This month, The New York Times fired its two cartoonists, Patrick Chappatte and Heng Kim Song, who drew for the international edition.
This wasn’t a cost-cutting measure. I believe it was a response to the outrage The Times received in April after the international editions printed an anti-Semitic cartoon of Israeli Prime Minister Benjamin Netanyahu as a dog leading a blind Donald Trump. The Times apologized, then terminated all syndicated cartoons and its own cartoonists.
Newspapers have always been the cartoonist’s bread and butter, since the days of Thomas Nast. But print journalism has become the VHS of distribution systems in a world of online streaming…
Necessity is the mother of invention. There is a need for editorial cartoons. If newspapers can’t afford it, someone else will.
I started doing illustrations for The New York Times around 1963 and continued on until 2016. In the late 70’s and early 80’s, I had to quit my part time teaching at Parsons because the Times would go so far as to call me there and ask me to come by before going home. It got so crazy I had to just stay home and freelance instead of trying to teach at the same time.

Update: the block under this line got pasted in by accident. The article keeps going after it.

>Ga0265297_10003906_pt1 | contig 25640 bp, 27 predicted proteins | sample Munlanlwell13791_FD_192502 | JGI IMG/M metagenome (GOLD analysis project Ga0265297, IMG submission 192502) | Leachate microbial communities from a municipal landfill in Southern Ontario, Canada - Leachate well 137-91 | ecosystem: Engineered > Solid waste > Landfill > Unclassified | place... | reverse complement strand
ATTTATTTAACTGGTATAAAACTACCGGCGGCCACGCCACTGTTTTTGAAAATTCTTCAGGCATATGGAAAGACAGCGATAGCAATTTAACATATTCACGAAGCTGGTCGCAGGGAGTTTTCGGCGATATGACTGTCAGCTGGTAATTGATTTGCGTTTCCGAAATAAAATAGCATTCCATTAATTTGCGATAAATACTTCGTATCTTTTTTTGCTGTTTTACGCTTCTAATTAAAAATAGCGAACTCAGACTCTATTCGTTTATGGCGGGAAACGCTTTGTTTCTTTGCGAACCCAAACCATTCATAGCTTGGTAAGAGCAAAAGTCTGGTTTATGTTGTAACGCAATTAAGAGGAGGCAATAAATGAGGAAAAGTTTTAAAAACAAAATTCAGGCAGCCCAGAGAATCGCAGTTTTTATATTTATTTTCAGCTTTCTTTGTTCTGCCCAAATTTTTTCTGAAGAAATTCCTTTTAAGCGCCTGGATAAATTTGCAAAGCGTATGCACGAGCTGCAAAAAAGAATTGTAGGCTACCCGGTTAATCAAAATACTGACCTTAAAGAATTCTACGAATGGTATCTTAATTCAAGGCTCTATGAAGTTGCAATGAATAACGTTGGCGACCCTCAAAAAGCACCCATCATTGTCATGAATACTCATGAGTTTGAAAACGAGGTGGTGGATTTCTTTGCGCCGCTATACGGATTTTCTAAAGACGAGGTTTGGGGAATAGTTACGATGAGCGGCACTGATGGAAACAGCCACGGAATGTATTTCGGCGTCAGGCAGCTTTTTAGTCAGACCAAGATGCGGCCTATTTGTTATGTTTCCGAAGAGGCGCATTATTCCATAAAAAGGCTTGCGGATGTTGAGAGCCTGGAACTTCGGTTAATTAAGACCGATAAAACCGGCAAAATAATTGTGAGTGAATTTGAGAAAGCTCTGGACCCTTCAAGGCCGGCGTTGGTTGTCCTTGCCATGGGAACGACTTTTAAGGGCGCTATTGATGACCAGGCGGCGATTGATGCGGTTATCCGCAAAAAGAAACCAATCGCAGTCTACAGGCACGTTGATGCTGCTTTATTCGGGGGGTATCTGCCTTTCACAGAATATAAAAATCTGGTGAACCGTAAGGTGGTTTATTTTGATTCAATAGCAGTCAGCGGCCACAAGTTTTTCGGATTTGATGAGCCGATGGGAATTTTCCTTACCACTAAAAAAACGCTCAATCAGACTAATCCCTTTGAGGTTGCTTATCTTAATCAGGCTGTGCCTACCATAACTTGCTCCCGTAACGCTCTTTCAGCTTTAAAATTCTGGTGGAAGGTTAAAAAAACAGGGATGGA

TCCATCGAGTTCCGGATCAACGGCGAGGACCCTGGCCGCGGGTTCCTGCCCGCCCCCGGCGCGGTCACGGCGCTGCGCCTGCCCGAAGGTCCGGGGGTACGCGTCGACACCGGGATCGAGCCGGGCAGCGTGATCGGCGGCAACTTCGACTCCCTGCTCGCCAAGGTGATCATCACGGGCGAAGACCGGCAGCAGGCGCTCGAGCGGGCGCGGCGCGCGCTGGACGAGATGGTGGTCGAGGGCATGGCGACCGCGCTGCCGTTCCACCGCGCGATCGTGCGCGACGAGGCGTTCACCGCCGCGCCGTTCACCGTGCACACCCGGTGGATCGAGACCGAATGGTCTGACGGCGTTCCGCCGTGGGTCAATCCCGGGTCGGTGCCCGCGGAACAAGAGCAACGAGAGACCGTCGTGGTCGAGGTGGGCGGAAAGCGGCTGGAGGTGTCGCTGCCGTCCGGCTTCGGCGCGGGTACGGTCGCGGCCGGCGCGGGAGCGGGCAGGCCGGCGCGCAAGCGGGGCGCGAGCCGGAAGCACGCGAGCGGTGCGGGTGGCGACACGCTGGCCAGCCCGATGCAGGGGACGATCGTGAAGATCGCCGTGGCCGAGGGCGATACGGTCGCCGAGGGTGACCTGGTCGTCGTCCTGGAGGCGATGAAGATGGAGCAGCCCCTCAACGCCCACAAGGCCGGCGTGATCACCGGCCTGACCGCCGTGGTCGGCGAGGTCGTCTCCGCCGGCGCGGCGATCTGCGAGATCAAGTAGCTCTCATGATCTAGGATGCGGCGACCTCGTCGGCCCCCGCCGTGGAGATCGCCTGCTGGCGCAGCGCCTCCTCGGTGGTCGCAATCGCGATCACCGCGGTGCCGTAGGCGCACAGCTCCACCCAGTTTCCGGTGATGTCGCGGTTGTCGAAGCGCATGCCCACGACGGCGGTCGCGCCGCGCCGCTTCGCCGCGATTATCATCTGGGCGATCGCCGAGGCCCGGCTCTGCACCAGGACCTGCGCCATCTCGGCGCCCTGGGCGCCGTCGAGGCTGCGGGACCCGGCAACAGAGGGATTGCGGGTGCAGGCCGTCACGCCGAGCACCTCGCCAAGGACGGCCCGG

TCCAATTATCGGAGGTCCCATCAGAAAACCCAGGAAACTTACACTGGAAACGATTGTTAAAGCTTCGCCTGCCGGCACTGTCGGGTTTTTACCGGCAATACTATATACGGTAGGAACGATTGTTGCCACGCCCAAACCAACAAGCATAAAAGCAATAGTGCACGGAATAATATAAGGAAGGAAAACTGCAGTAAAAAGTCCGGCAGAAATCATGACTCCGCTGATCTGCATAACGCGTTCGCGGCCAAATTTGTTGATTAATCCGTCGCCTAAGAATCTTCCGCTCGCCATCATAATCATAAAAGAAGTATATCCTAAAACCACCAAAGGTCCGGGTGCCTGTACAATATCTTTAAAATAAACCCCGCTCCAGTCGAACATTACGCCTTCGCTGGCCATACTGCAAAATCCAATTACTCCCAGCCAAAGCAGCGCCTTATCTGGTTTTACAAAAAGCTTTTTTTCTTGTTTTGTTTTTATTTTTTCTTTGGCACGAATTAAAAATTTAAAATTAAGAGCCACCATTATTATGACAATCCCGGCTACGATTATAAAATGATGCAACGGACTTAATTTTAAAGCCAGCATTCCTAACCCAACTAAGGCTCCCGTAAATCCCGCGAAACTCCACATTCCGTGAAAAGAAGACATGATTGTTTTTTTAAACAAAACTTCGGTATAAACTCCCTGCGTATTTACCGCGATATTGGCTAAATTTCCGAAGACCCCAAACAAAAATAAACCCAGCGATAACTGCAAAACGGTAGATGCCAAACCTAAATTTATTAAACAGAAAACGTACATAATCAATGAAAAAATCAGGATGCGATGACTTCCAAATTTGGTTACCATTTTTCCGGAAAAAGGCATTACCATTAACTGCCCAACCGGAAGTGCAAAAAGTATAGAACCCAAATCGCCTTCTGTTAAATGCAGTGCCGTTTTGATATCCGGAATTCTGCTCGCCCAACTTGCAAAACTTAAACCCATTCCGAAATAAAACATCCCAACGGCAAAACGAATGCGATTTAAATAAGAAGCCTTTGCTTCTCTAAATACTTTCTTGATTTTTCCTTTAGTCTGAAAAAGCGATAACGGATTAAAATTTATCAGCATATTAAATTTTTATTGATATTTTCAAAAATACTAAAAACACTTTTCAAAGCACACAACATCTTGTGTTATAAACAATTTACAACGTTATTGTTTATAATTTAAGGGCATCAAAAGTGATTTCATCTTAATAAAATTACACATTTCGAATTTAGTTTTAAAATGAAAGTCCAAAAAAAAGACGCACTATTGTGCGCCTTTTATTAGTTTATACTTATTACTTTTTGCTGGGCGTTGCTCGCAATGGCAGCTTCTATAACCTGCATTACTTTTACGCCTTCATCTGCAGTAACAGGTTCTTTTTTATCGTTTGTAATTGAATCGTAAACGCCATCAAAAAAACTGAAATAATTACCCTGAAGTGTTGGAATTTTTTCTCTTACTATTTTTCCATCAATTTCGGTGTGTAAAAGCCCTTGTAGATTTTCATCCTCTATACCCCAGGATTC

While never big on editorial cartoons, especially of the in-house sort,
Randall Enos remembers a time when illustration and caricature were valued.
As of late, the art in the Times (on Sundays especially), often consists of big, splashy nonsense. Even Ralph Nader wrote a letter to them condemning the waste of space on frivolous and meaningless art that cheats the reader of valuable news items that could occupy the wasted space.
And now, most recently we see that the Gray Lady has dispensed with all editorial cartoons in her foreign editions. The once glorious art-laden Lady is no more.
The Gray Lady has gotten a lot grayer now.
Now, from the past week, more responses to the unreal Times action.
Starting with the cartoon that accompanied the Randall Enos column above: